Now, one of my favorite Secrets of Adulthood is that the opposite of a great truth is also true.  So, yes, your job is about doing your tasks.  The foundation of any career is doing the work and doing it well.  You have to start there.

Then it’s time to explore how your work fits into the bigger picture.  Look for ways to streamline and optimize.  Find synergies between your tasks and the tasks of other team members, work groups or departments.  Share your ideas.

Look up from your task list, shift your thinking from how to why, and prove you have the big-picture vision of a leader.

 

 

How to stand-out on a cross-functional team (and leverage that experience to grow your career).

Odd duck by Don Graham

Most of us build our careers as specialists.  We get really good in one area and then we get promoted to managing other people in that area.  But at some point, growing as a manager requires a shift from being a functional specialist to a organizational generalist – from being a subject-matter expert to a leader who can understand how the business functions as a whole.

Early in your career, being assigned to a cross-functional project team can put you on the fast-track to management.  It introduces you to new people, sets you up as the go-to person in your department and increases your visibility within the organization.  It is also a great way to start making the shift from specialist to generalist.

Here’s how to make the most of the experience:

Do good work.  This should be the foundation of all career advice and directly applies here as well.  Make sure you’re contributing to the success of the project.  Meet deadlines.  Do more than required.  You’re representing your functional area and will be the go-to person, so always deliver.

Learn from other team members.  Respect that the other people on your project team are the experts in their own areas.  Defer to their knowledge.  Ask questions.  Dig into what their jobs are really like and how they impact the company.  Use the opportunity to learn their metrics, process flows and problem areas.

Don’t complain (but be sympathetic when others do).  You’re using this project to build your career capital, so you should see extra work as an investment.  But others on your project team may not feel the same way.  Show them that you understand how busy they are.  Commiserate, and then use your new cross-functional knowledge to alleviate their pain points.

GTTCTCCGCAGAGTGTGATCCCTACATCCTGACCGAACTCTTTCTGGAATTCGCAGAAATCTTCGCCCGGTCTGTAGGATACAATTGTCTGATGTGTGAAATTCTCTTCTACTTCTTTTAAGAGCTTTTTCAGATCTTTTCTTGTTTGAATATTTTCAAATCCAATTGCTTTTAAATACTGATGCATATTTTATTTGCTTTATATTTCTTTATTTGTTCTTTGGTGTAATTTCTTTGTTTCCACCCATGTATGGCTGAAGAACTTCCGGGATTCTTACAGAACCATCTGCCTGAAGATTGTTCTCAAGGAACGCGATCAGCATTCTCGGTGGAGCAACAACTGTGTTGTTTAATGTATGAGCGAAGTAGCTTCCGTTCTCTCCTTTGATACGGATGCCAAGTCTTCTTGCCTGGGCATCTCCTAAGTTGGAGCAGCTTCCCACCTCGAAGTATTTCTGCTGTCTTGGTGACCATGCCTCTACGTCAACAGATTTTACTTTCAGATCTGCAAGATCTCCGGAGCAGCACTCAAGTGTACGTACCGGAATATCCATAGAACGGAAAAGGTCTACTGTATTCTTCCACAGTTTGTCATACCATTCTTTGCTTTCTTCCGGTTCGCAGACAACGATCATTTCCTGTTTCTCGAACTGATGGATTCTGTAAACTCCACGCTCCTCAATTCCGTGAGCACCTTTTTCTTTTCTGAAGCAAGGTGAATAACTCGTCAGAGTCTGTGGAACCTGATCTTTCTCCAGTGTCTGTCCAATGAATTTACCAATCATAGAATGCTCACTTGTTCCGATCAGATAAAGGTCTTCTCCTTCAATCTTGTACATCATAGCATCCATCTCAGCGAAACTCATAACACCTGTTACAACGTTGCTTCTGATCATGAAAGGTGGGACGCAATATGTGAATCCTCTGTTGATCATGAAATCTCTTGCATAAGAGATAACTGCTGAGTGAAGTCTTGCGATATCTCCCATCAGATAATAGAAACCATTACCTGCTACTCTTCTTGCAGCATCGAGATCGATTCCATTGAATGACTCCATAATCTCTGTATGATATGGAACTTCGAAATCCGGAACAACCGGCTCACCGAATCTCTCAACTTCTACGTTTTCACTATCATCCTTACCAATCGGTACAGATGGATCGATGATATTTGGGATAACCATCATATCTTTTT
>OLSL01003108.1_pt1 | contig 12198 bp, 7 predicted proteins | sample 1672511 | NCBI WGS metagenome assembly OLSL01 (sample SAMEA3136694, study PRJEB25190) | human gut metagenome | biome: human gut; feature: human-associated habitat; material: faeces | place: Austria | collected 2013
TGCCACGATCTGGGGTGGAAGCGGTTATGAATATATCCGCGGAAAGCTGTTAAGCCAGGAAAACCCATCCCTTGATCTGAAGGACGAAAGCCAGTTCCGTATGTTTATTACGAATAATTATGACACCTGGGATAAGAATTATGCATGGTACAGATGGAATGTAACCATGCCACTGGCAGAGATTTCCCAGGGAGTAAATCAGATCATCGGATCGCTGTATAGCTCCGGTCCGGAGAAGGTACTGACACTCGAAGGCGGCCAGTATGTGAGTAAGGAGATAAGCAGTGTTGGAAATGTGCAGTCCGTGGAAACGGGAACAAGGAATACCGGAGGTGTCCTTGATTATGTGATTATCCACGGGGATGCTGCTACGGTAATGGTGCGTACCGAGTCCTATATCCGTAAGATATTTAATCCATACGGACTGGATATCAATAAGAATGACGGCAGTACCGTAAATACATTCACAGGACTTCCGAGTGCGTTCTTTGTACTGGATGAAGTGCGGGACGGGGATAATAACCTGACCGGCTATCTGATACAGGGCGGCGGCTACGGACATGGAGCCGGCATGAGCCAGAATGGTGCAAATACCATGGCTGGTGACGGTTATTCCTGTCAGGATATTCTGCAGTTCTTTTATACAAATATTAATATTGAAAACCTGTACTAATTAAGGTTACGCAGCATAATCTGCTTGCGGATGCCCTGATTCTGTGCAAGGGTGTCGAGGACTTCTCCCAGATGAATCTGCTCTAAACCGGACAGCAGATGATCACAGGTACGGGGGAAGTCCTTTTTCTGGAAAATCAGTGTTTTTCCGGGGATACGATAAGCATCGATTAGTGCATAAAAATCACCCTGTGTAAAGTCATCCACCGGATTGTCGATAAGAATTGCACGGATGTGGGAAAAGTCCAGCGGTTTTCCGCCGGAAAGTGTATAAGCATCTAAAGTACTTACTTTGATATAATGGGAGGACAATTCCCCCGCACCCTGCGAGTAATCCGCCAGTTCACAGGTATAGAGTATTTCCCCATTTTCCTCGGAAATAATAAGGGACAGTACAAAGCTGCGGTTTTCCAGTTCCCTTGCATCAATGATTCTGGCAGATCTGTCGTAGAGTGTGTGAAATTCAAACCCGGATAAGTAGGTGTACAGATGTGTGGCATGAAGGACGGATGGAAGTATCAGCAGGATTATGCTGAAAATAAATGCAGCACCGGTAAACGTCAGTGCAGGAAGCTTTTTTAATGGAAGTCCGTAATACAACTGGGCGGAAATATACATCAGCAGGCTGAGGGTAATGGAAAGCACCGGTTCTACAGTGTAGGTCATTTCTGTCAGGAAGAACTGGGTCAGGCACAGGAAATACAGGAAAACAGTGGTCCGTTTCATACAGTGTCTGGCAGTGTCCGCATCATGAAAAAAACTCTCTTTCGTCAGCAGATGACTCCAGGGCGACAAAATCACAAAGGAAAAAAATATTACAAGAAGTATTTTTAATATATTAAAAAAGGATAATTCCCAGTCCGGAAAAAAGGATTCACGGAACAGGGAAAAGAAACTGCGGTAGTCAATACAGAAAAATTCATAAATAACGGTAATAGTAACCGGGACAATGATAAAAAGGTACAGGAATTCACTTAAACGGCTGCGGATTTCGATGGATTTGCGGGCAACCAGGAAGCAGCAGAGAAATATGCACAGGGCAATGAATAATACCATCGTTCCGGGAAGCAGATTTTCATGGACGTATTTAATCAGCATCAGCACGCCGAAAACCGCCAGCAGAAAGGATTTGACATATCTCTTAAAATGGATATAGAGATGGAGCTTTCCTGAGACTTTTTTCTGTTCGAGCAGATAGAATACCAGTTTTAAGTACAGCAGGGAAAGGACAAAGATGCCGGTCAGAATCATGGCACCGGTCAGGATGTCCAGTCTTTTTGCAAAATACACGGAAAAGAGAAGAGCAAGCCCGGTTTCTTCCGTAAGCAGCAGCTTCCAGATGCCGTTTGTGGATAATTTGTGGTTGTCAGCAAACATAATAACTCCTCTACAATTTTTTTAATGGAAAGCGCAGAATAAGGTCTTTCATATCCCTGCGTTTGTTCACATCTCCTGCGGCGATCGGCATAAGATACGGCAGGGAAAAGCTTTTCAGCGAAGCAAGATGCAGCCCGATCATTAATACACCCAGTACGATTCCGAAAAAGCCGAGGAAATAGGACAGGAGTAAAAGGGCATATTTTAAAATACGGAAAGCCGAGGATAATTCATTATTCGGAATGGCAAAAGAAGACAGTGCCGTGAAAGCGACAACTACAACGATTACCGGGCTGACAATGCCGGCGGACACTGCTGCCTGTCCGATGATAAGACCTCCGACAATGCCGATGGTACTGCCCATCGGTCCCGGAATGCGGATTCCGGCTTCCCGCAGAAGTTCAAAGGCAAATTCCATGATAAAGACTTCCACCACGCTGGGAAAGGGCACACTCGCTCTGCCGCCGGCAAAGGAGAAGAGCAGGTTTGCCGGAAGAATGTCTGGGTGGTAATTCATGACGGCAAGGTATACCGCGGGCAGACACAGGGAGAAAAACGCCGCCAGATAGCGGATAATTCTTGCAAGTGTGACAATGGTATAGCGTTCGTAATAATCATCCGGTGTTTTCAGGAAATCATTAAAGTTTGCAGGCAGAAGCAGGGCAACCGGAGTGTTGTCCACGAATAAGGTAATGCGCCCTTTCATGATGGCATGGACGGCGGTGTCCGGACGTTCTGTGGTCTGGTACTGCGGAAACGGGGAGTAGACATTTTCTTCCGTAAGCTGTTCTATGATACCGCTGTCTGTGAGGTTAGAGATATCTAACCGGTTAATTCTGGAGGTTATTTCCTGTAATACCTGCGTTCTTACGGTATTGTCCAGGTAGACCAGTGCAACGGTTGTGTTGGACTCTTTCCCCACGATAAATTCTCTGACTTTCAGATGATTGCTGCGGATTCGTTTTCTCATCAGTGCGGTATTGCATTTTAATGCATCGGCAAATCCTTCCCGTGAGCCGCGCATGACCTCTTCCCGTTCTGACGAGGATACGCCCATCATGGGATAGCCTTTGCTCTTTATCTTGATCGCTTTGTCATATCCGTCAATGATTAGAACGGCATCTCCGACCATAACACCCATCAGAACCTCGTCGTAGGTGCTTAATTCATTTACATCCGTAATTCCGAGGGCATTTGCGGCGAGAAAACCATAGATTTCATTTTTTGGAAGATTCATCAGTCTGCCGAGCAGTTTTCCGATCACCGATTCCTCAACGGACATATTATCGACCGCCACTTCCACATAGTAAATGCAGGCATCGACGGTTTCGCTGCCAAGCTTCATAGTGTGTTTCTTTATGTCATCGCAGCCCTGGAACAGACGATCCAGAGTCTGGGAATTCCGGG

Be a meeting rock star.  Knowing how to manage a meeting is key to a successful project outcome.  Be attentive, take notes and ask smart questions.  Most importantly, don’t get bogged down in the details of your specific task.  Understand the higher level problem the team is trying to solve and stay focused on the company-wide impact.

Project confidence but stay humble.  You want to be seen as smart, capable and well-rounded.  But no one likes a know-it-all.  And no matter how good you are at your job, being liked is important.  You’re building relationships that you will draw on as you move up in the organization, so build them wisely.

 

How about you?  Has working on a project team helped you grow as a manager?

 

(Photo by Don Graham via Flickr, licensed under Creative Commons)

 

5 Ways for Students to Gain Management Experience

First Student #281 (cropped) by ThoseGuys119
You don’t need to be a business major to benefit from gaining management experience.  With a BA in Anthropology, I speak from experience when I say most of us don’t end up using our specific degrees in our careers…at least, not directly.

It’s hard to know what you want to do with your life while you’re still in school.  And who knows what the job market will look like in 10, 20 or 30 years anyway?  So the smart money is on building skills that will open up the widest range of options for yourself in the future.

Whatever industry you eventually choose, the ability to effectively manage a team will put you a step ahead of other entry-level professionals.

Here’s how to get that management experience before entering the workforce:

Mentoring and Tutoring
Being a mentor is a great way to build interpersonal and coaching skills.  Tutoring will teach you to train, motivate and evaluate individual performance.  Take it a step further and start your own mentoring or tutoring program to gain experience building and managing a team.

Event Planning
Putting together a conference, lecture series or movie night allows you to demonstrate your ability to effectively coordinate people and resources.  Events are perfect for learning how to delegate, resolve conflict and work with service providers.

Volunteering
Volunteering for a good cause is rewarding work experience and many organizations are looking for someone willing to take on a specific project.  Create your own management training by putting together a project team and motivating them to succeed.

Industry organizations are also a great opportunity to volunteer for outreach or other service projects.  They also often have elected leadership positions that require management skills (meeting facilitation, financial management, etc.).

Entrepreneurship
Starting your own business is a great way to learn any number of management related skills.  Solopreneurs won’t gain much people-management experience, so create a business plan that requires you to bring on team members.

Student Government
Student government can offer many leadership opportunities beyond just running for class president.  Start a club or organize a service project.  Coordinate campus tours or create a mentoring program for incoming students.  Student government is also a great way to hone your public speaking skills.

 

And remember…employers are always thinking about how to manage and motivate the next generation of employees.  Experience managing your peers has put you a step ahead, so highlight that in your resume, portfolio and online profile.

 

(Photo by ThoseGuys119 via Flickr, licensed under Creative Commons)